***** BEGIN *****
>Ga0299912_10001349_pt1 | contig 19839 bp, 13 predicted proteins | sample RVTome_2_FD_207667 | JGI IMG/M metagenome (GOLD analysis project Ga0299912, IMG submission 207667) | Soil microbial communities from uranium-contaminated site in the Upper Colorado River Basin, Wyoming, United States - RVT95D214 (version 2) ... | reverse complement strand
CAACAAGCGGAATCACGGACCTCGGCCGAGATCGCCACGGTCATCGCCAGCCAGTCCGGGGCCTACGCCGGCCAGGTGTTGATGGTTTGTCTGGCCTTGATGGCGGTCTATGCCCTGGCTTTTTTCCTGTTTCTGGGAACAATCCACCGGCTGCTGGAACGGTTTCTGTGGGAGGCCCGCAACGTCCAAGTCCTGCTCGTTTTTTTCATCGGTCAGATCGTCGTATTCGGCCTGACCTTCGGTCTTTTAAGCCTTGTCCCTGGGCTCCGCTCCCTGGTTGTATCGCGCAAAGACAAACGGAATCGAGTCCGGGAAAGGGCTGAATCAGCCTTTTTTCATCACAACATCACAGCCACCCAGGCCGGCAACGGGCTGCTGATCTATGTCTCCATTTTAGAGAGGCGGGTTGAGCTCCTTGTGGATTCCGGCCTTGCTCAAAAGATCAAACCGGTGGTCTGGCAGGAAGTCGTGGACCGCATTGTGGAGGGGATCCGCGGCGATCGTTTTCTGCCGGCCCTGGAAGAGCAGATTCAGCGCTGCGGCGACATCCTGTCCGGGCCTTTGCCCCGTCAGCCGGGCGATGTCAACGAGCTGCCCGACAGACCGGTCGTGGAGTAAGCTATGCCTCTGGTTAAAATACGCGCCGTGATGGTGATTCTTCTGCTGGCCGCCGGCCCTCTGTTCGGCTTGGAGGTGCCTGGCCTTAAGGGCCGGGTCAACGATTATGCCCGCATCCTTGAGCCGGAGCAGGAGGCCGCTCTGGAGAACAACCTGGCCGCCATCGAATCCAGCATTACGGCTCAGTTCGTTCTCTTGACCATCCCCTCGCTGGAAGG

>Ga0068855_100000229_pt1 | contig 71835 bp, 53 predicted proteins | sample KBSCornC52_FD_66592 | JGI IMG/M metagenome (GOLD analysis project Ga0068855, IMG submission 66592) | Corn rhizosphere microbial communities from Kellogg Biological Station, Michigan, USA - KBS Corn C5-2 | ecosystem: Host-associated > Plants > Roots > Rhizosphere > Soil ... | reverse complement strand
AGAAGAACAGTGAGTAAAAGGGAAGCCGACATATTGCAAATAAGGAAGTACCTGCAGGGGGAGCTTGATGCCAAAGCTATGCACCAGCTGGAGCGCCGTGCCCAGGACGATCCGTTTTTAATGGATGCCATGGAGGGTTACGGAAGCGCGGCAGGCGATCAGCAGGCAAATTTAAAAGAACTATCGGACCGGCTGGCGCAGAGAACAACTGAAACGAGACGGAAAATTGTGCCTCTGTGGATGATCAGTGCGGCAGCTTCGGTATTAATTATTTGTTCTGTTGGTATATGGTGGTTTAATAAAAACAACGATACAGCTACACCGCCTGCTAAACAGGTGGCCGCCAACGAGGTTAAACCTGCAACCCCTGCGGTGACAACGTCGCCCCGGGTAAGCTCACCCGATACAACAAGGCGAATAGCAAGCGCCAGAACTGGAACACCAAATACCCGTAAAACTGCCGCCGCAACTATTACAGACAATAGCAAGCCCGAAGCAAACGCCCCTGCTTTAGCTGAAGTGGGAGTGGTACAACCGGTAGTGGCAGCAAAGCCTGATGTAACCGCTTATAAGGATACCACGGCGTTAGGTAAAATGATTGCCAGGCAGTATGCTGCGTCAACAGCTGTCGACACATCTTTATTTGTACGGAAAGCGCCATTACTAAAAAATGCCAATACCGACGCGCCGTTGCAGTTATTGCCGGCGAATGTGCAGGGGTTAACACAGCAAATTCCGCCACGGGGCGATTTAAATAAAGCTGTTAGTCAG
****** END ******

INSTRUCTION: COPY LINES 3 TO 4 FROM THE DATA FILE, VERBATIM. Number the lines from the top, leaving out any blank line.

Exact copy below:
>Ga0068855_100000229_pt1 | contig 71835 bp, 53 predicted proteins | sample KBSCornC52_FD_66592 | JGI IMG/M metagenome (GOLD analysis project Ga0068855, IMG submission 66592) | Corn rhizosphere microbial communities from Kellogg Biological Station, Michigan, USA - KBS Corn C5-2 | ecosystem: Host-associated > Plants > Roots > Rhizosphere > Soil ... | reverse complement strand
AGAAGAACAGTGAGTAAAAGGGAAGCCGACATATTGCAAATAAGGAAGTACCTGCAGGGGGAGCTTGATGCCAAAGCTATGCACCAGCTGGAGCGCCGTGCCCAGGACGATCCGTTTTTAATGGATGCCATGGAGGGTTACGGAAGCGCGGCAGGCGATCAGCAGGCAAATTTAAAAGAACTATCGGACCGGCTGGCGCAGAGAACAACTGAAACGAGACGGAAAATTGTGCCTCTGTGGATGATCAGTGCGGCAGCTTCGGTATTAATTATTTGTTCTGTTGGTATATGGTGGTTTAATAAAAACAACGATACAGCTACACCGCCTGCTAAACAGGTGGCCGCCAACGAGGTTAAACCTGCAACCCCTGCGGTGACAACGTCGCCCCGGGTAAGCTCACCCGATACAACAAGGCGAATAGCAAGCGCCAGAACTGGAACACCAAATACCCGTAAAACTGCCGCCGCAACTATTACAGACAATAGCAAGCCCGAAGCAAACGCCCCTGCTTTAGCTGAAGTGGGAGTGGTACAACCGGTAGTGGCAGCAAAGCCTGATGTAACCGCTTATAAGGATACCACGGCGTTAGGTAAAATGATTGCCAGGCAGTATGCTGCGTCAACAGCTGTCGACACATCTTTATTTGTACGGAAAGCGCCATTACTAAAAAATGCCAATACCGACGCGCCGTTGCAGTTATTGCCGGCGAATGTGCAGGGGTTAACACAGCAAATTCCGCCACGGGGCGATTTAAATAAAGCTGTTAGTCAG